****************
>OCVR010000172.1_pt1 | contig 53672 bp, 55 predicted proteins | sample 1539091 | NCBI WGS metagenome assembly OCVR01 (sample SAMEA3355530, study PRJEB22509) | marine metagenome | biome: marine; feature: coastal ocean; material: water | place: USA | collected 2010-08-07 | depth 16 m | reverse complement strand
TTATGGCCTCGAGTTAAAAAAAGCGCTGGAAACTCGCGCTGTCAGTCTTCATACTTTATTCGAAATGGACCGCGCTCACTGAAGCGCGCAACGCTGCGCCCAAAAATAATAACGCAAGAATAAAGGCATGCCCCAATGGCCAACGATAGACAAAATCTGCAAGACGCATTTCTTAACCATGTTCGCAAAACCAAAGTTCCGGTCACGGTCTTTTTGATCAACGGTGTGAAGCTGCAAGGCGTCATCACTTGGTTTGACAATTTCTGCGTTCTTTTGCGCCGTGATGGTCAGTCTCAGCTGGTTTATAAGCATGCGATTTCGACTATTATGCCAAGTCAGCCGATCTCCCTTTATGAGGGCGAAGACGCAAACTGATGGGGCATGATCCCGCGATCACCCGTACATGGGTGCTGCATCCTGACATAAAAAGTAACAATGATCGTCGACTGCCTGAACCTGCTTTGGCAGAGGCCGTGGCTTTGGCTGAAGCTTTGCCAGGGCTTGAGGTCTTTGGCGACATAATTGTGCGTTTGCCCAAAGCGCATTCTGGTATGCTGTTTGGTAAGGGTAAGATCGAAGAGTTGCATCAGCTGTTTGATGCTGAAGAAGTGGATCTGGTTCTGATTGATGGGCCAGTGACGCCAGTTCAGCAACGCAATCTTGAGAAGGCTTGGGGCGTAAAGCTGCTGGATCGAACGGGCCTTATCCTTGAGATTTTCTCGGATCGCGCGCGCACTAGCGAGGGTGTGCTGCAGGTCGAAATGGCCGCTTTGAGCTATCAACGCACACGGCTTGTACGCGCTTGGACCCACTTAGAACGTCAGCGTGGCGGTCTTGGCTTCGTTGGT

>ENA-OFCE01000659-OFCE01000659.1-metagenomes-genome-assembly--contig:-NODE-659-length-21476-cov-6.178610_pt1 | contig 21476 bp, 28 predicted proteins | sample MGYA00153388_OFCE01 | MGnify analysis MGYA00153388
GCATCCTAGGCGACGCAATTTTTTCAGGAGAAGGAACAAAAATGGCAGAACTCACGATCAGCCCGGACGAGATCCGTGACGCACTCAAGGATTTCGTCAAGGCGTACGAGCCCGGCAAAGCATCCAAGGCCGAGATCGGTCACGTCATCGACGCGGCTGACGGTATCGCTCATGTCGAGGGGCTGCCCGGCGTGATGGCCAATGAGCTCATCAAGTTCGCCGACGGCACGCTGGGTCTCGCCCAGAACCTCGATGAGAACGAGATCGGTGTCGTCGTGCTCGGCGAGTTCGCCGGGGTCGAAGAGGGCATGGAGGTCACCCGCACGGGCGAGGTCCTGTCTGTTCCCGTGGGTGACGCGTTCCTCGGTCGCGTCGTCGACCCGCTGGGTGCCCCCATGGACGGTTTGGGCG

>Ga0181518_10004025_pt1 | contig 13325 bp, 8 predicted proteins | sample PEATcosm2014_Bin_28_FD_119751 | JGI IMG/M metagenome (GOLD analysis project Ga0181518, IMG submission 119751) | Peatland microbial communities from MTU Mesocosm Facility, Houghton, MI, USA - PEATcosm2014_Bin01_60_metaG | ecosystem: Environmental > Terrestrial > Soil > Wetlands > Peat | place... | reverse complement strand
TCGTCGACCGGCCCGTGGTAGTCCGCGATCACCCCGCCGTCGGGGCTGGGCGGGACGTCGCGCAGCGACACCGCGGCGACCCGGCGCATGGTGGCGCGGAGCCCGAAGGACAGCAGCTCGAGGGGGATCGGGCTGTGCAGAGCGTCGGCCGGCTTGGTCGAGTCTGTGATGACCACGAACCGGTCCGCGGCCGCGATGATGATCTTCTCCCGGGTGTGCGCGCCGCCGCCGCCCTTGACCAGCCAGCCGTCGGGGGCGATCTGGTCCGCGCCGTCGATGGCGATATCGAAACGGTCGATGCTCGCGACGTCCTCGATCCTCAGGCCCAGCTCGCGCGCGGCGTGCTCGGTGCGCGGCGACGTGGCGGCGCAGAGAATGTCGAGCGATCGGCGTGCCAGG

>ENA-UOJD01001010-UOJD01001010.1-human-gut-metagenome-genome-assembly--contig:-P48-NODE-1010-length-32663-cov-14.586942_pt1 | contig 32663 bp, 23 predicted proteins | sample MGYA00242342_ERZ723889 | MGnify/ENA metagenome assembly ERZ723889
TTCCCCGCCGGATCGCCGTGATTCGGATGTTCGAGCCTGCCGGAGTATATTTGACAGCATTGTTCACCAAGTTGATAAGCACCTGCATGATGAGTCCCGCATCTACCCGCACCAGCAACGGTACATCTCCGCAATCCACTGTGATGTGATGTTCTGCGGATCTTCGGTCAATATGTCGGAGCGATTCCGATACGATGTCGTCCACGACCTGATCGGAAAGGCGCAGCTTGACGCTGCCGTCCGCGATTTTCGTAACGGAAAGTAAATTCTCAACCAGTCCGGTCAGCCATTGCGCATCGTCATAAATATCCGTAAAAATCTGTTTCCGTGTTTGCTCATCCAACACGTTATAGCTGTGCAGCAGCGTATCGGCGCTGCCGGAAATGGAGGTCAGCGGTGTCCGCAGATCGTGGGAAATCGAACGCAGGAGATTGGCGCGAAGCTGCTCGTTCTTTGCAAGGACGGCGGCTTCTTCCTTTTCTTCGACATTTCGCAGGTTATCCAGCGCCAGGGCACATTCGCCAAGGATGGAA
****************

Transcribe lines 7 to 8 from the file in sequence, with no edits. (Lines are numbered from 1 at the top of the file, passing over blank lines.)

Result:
>ENA-UOJD01001010-UOJD01001010.1-human-gut-metagenome-genome-assembly--contig:-P48-NODE-1010-length-32663-cov-14.586942_pt1 | contig 32663 bp, 23 predicted proteins | sample MGYA00242342_ERZ723889 | MGnify/ENA metagenome assembly ERZ723889
TTCCCCGCCGGATCGCCGTGATTCGGATGTTCGAGCCTGCCGGAGTATATTTGACAGCATTGTTCACCAAGTTGATAAGCACCTGCATGATGAGTCCCGCATCTACCCGCACCAGCAACGGTACATCTCCGCAATCCACTGTGATGTGATGTTCTGCGGATCTTCGGTCAATATGTCGGAGCGATTCCGATACGATGTCGTCCACGACCTGATCGGAAAGGCGCAGCTTGACGCTGCCGTCCGCGATTTTCGTAACGGAAAGTAAATTCTCAACCAGTCCGGTCAGCCATTGCGCATCGTCATAAATATCCGTAAAAATCTGTTTCCGTGTTTGCTCATCCAACACGTTATAGCTGTGCAGCAGCGTATCGGCGCTGCCGGAAATGGAGGTCAGCGGTGTCCGCAGATCGTGGGAAATCGAACGCAGGAGATTGGCGCGAAGCTGCTCGTTCTTTGCAAGGACGGCGGCTTCTTCCTTTTCTTCGACATTTCGCAGGTTATCCAGCGCCAGGGCACATTCGCCAAGGATGGAA